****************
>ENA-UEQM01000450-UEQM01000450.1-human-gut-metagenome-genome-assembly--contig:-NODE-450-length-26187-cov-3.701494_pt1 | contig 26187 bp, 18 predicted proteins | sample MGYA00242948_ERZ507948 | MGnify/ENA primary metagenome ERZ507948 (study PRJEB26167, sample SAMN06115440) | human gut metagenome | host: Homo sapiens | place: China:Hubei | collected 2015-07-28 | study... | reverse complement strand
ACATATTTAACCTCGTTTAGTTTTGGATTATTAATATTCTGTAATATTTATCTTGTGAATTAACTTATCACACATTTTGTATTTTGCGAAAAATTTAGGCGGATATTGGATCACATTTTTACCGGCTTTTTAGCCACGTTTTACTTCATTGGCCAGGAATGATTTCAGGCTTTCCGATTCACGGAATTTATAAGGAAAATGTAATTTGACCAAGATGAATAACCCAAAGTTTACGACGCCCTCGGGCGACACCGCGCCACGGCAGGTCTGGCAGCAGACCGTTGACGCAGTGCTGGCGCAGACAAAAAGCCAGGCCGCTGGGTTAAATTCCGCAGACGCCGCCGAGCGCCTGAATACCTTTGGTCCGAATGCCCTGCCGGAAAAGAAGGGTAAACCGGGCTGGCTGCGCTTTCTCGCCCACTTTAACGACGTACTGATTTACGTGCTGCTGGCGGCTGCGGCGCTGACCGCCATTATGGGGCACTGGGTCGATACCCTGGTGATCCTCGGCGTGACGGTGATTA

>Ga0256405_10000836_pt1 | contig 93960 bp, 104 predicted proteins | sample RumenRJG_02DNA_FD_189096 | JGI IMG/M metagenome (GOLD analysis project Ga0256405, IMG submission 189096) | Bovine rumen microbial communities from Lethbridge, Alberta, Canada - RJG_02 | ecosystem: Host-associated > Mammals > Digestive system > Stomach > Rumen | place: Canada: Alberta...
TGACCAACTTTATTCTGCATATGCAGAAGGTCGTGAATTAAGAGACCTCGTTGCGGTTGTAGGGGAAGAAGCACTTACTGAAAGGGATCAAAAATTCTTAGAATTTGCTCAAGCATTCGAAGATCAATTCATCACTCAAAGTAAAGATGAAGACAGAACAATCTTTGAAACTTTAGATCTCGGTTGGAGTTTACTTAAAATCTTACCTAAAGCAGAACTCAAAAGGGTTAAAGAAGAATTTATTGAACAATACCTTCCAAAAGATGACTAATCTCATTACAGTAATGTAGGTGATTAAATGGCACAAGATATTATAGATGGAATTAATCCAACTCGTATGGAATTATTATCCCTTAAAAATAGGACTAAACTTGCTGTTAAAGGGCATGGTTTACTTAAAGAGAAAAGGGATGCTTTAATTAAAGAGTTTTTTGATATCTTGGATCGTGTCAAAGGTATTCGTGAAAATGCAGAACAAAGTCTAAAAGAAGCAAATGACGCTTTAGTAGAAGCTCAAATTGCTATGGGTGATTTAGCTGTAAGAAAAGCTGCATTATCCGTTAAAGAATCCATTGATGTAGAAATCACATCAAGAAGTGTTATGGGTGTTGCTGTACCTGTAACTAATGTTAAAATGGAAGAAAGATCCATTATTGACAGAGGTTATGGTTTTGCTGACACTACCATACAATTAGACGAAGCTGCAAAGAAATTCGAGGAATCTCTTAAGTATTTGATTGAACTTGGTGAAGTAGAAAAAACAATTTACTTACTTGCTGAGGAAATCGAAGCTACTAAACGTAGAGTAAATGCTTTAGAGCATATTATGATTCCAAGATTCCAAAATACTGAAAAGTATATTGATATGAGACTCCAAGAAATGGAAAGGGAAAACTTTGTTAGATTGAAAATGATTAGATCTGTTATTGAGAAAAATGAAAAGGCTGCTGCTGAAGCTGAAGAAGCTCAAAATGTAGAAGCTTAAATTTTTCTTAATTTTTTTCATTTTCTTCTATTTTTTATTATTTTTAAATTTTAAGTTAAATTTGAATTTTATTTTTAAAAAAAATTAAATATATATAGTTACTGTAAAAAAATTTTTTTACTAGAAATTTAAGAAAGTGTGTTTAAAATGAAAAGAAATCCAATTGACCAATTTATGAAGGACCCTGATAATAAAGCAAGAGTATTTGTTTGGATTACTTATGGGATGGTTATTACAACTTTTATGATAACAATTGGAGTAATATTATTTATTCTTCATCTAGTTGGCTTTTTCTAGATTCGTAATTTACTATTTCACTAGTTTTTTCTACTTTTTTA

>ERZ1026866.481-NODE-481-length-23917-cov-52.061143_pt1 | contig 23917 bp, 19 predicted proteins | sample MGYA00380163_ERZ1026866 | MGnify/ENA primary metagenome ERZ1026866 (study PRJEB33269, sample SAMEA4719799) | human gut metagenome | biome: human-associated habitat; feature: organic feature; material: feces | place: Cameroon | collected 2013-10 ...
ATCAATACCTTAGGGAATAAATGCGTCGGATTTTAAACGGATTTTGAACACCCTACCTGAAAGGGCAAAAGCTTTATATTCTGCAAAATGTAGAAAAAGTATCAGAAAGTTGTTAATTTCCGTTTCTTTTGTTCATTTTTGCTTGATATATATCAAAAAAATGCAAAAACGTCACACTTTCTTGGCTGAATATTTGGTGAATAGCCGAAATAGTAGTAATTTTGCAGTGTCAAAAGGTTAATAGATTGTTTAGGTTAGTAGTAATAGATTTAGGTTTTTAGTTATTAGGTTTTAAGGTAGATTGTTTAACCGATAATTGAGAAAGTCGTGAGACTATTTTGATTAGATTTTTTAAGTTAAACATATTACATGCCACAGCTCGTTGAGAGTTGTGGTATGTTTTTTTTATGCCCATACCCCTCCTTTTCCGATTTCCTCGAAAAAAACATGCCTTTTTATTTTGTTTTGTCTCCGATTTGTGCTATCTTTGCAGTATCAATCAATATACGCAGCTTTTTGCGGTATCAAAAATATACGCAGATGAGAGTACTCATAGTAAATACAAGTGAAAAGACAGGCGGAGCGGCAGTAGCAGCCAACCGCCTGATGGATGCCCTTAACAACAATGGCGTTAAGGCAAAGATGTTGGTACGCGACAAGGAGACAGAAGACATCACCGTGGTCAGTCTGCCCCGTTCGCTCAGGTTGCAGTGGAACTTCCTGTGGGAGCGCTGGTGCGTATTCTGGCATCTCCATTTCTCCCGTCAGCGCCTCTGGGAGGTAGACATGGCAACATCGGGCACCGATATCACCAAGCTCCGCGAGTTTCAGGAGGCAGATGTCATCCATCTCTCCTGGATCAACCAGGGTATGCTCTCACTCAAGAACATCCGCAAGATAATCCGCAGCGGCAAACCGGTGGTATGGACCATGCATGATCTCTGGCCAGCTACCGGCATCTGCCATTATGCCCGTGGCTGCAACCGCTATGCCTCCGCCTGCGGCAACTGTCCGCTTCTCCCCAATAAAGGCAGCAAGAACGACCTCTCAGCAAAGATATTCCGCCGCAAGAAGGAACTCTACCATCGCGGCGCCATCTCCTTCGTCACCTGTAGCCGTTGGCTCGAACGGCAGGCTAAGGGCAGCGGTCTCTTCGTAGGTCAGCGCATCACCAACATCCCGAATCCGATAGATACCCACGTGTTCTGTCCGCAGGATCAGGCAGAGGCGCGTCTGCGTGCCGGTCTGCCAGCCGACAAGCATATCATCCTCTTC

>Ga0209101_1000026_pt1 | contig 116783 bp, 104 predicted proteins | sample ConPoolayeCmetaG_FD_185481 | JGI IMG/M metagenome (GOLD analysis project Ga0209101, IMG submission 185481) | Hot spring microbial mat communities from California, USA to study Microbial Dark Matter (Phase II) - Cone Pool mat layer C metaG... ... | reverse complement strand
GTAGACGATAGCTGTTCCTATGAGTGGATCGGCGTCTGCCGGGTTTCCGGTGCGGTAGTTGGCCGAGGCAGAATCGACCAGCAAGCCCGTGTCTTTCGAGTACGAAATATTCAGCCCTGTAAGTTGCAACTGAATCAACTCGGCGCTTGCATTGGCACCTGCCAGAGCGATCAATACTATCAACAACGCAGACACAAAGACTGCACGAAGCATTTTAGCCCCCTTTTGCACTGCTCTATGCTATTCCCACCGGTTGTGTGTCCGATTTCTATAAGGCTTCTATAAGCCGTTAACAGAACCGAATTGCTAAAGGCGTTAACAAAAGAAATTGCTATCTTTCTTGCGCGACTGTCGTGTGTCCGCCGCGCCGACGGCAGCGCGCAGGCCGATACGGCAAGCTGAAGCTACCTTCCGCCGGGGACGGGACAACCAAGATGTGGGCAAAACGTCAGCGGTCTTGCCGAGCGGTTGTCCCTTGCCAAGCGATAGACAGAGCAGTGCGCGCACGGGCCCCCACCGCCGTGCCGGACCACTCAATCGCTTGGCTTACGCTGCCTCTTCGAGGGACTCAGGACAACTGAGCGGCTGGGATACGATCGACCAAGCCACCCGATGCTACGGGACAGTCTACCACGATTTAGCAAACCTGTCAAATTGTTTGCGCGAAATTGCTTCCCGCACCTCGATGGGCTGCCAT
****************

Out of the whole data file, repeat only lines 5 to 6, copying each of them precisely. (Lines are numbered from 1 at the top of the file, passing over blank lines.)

>ERZ1026866.481-NODE-481-length-23917-cov-52.061143_pt1 | contig 23917 bp, 19 predicted proteins | sample MGYA00380163_ERZ1026866 | MGnify/ENA primary metagenome ERZ1026866 (study PRJEB33269, sample SAMEA4719799) | human gut metagenome | biome: human-associated habitat; feature: organic feature; material: feces | place: Cameroon | collected 2013-10 ...
ATCAATACCTTAGGGAATAAATGCGTCGGATTTTAAACGGATTTTGAACACCCTACCTGAAAGGGCAAAAGCTTTATATTCTGCAAAATGTAGAAAAAGTATCAGAAAGTTGTTAATTTCCGTTTCTTTTGTTCATTTTTGCTTGATATATATCAAAAAAATGCAAAAACGTCACACTTTCTTGGCTGAATATTTGGTGAATAGCCGAAATAGTAGTAATTTTGCAGTGTCAAAAGGTTAATAGATTGTTTAGGTTAGTAGTAATAGATTTAGGTTTTTAGTTATTAGGTTTTAAGGTAGATTGTTTAACCGATAATTGAGAAAGTCGTGAGACTATTTTGATTAGATTTTTTAAGTTAAACATATTACATGCCACAGCTCGTTGAGAGTTGTGGTATGTTTTTTTTATGCCCATACCCCTCCTTTTCCGATTTCCTCGAAAAAAACATGCCTTTTTATTTTGTTTTGTCTCCGATTTGTGCTATCTTTGCAGTATCAATCAATATACGCAGCTTTTTGCGGTATCAAAAATATACGCAGATGAGAGTACTCATAGTAAATACAAGTGAAAAGACAGGCGGAGCGGCAGTAGCAGCCAACCGCCTGATGGATGCCCTTAACAACAATGGCGTTAAGGCAAAGATGTTGGTACGCGACAAGGAGACAGAAGACATCACCGTGGTCAGTCTGCCCCGTTCGCTCAGGTTGCAGTGGAACTTCCTGTGGGAGCGCTGGTGCGTATTCTGGCATCTCCATTTCTCCCGTCAGCGCCTCTGGGAGGTAGACATGGCAACATCGGGCACCGATATCACCAAGCTCCGCGAGTTTCAGGAGGCAGATGTCATCCATCTCTCCTGGATCAACCAGGGTATGCTCTCACTCAAGAACATCCGCAAGATAATCCGCAGCGGCAAACCGGTGGTATGGACCATGCATGATCTCTGGCCAGCTACCGGCATCTGCCATTATGCCCGTGGCTGCAACCGCTATGCCTCCGCCTGCGGCAACTGTCCGCTTCTCCCCAATAAAGGCAGCAAGAACGACCTCTCAGCAAAGATATTCCGCCGCAAGAAGGAACTCTACCATCGCGGCGCCATCTCCTTCGTCACCTGTAGCCGTTGGCTCGAACGGCAGGCTAAGGGCAGCGGTCTCTTCGTAGGTCAGCGCATCACCAACATCCCGAATCCGATAGATACCCACGTGTTCTGTCCGCAGGATCAGGCAGAGGCGCGTCTGCGTGCCGGTCTGCCAGCCGACAAGCATATCATCCTCTTC